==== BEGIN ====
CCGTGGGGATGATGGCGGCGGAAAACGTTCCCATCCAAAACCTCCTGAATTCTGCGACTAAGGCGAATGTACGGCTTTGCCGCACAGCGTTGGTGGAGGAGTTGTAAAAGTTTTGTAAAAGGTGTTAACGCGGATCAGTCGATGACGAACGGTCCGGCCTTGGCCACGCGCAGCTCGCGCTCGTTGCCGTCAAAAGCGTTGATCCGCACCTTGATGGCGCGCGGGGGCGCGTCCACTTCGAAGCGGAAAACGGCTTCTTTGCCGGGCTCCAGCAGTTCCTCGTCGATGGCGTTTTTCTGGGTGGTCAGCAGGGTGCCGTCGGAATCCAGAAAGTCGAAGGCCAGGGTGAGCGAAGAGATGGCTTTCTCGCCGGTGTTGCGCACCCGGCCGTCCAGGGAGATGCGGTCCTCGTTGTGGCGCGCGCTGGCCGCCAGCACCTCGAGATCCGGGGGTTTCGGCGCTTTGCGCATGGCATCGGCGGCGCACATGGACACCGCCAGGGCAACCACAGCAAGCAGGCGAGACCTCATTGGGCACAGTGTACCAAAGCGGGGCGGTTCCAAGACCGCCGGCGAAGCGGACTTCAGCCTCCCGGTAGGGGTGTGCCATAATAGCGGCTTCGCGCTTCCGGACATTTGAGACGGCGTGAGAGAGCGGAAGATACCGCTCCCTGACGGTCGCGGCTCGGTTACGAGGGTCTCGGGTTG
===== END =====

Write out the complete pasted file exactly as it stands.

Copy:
CCGTGGGGATGATGGCGGCGGAAAACGTTCCCATCCAAAACCTCCTGAATTCTGCGACTAAGGCGAATGTACGGCTTTGCCGCACAGCGTTGGTGGAGGAGTTGTAAAAGTTTTGTAAAAGGTGTTAACGCGGATCAGTCGATGACGAACGGTCCGGCCTTGGCCACGCGCAGCTCGCGCTCGTTGCCGTCAAAAGCGTTGATCCGCACCTTGATGGCGCGCGGGGGCGCGTCCACTTCGAAGCGGAAAACGGCTTCTTTGCCGGGCTCCAGCAGTTCCTCGTCGATGGCGTTTTTCTGGGTGGTCAGCAGGGTGCCGTCGGAATCCAGAAAGTCGAAGGCCAGGGTGAGCGAAGAGATGGCTTTCTCGCCGGTGTTGCGCACCCGGCCGTCCAGGGAGATGCGGTCCTCGTTGTGGCGCGCGCTGGCCGCCAGCACCTCGAGATCCGGGGGTTTCGGCGCTTTGCGCATGGCATCGGCGGCGCACATGGACACCGCCAGGGCAACCACAGCAAGCAGGCGAGACCTCATTGGGCACAGTGTACCAAAGCGGGGCGGTTCCAAGACCGCCGGCGAAGCGGACTTCAGCCTCCCGGTAGGGGTGTGCCATAATAGCGGCTTCGCGCTTCCGGACATTTGAGACGGCGTGAGAGAGCGGAAGATACCGCTCCCTGACGGTCGCGGCTCGGTTACGAGGGTCTCGGGTTG